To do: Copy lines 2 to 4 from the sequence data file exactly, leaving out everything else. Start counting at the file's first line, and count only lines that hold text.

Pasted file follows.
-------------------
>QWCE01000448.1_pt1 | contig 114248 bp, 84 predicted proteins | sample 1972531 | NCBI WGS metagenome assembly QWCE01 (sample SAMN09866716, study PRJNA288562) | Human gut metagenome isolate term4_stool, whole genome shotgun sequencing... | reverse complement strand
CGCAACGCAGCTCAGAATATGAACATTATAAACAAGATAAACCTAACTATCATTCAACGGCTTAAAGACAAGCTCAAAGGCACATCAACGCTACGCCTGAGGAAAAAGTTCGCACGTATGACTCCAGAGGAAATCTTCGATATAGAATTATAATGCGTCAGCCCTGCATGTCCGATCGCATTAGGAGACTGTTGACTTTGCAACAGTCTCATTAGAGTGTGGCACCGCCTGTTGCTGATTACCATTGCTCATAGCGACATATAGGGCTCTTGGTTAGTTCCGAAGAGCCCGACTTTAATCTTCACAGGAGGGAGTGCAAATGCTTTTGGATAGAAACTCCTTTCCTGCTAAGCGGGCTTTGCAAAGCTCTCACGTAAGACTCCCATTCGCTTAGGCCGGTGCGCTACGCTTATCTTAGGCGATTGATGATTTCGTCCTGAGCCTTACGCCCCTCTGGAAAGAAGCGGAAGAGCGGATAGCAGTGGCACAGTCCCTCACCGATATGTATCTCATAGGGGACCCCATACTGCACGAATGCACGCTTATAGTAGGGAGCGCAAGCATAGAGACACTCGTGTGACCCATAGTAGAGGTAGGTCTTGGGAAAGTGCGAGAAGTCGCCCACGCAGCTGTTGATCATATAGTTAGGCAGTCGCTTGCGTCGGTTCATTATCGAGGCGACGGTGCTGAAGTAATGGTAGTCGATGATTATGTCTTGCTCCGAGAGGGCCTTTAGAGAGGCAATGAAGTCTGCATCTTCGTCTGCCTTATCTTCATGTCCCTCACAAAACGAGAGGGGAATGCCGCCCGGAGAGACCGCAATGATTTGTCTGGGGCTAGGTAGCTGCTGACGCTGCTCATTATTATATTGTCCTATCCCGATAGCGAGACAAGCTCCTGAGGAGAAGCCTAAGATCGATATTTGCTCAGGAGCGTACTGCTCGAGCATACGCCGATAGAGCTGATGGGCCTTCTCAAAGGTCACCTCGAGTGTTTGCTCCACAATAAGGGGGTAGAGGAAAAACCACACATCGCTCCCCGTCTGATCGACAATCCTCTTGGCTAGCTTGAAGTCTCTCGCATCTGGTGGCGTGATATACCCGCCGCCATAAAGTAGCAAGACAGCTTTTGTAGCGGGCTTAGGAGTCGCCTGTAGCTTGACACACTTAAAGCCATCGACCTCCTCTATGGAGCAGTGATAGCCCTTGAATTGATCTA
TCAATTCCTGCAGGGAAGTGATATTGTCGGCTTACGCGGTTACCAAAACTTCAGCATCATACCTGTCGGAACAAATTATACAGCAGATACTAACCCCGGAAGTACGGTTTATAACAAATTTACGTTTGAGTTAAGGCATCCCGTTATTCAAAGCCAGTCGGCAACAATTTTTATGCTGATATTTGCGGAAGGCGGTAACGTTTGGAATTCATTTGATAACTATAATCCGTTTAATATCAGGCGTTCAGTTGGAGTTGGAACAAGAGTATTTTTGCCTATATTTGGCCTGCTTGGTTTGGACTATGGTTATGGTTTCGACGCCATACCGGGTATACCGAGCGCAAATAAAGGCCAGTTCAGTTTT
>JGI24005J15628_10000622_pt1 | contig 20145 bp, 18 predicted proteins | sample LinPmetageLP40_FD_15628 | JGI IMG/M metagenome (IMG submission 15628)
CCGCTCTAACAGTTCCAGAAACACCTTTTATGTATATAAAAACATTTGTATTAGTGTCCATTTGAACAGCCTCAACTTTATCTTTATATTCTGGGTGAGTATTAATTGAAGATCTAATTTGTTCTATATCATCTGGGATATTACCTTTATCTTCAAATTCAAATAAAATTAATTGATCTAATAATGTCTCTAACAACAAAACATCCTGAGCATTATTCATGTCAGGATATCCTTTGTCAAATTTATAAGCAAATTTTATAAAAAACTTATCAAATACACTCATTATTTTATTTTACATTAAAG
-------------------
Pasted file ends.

CGCAACGCAGCTCAGAATATGAACATTATAAACAAGATAAACCTAACTATCATTCAACGGCTTAAAGACAAGCTCAAAGGCACATCAACGCTACGCCTGAGGAAAAAGTTCGCACGTATGACTCCAGAGGAAATCTTCGATATAGAATTATAATGCGTCAGCCCTGCATGTCCGATCGCATTAGGAGACTGTTGACTTTGCAACAGTCTCATTAGAGTGTGGCACCGCCTGTTGCTGATTACCATTGCTCATAGCGACATATAGGGCTCTTGGTTAGTTCCGAAGAGCCCGACTTTAATCTTCACAGGAGGGAGTGCAAATGCTTTTGGATAGAAACTCCTTTCCTGCTAAGCGGGCTTTGCAAAGCTCTCACGTAAGACTCCCATTCGCTTAGGCCGGTGCGCTACGCTTATCTTAGGCGATTGATGATTTCGTCCTGAGCCTTACGCCCCTCTGGAAAGAAGCGGAAGAGCGGATAGCAGTGGCACAGTCCCTCACCGATATGTATCTCATAGGGGACCCCATACTGCACGAATGCACGCTTATAGTAGGGAGCGCAAGCATAGAGACACTCGTGTGACCCATAGTAGAGGTAGGTCTTGGGAAAGTGCGAGAAGTCGCCCACGCAGCTGTTGATCATATAGTTAGGCAGTCGCTTGCGTCGGTTCATTATCGAGGCGACGGTGCTGAAGTAATGGTAGTCGATGATTATGTCTTGCTCCGAGAGGGCCTTTAGAGAGGCAATGAAGTCTGCATCTTCGTCTGCCTTATCTTCATGTCCCTCACAAAACGAGAGGGGAATGCCGCCCGGAGAGACCGCAATGATTTGTCTGGGGCTAGGTAGCTGCTGACGCTGCTCATTATTATATTGTCCTATCCCGATAGCGAGACAAGCTCCTGAGGAGAAGCCTAAGATCGATATTTGCTCAGGAGCGTACTGCTCGAGCATACGCCGATAGAGCTGATGGGCCTTCTCAAAGGTCACCTCGAGTGTTTGCTCCACAATAAGGGGGTAGAGGAAAAACCACACATCGCTCCCCGTCTGATCGACAATCCTCTTGGCTAGCTTGAAGTCTCTCGCATCTGGTGGCGTGATATACCCGCCGCCATAAAGTAGCAAGACAGCTTTTGTAGCGGGCTTAGGAGTCGCCTGTAGCTTGACACACTTAAAGCCATCGACCTCCTCTATGGAGCAGTGATAGCCCTTGAATTGATCTA
TCAATTCCTGCAGGGAAGTGATATTGTCGGCTTACGCGGTTACCAAAACTTCAGCATCATACCTGTCGGAACAAATTATACAGCAGATACTAACCCCGGAAGTACGGTTTATAACAAATTTACGTTTGAGTTAAGGCATCCCGTTATTCAAAGCCAGTCGGCAACAATTTTTATGCTGATATTTGCGGAAGGCGGTAACGTTTGGAATTCATTTGATAACTATAATCCGTTTAATATCAGGCGTTCAGTTGGAGTTGGAACAAGAGTATTTTTGCCTATATTTGGCCTGCTTGGTTTGGACTATGGTTATGGTTTCGACGCCATACCGGGTATACCGAGCGCAAATAAAGGCCAGTTCAGTTTT
>JGI24005J15628_10000622_pt1 | contig 20145 bp, 18 predicted proteins | sample LinPmetageLP40_FD_15628 | JGI IMG/M metagenome (IMG submission 15628)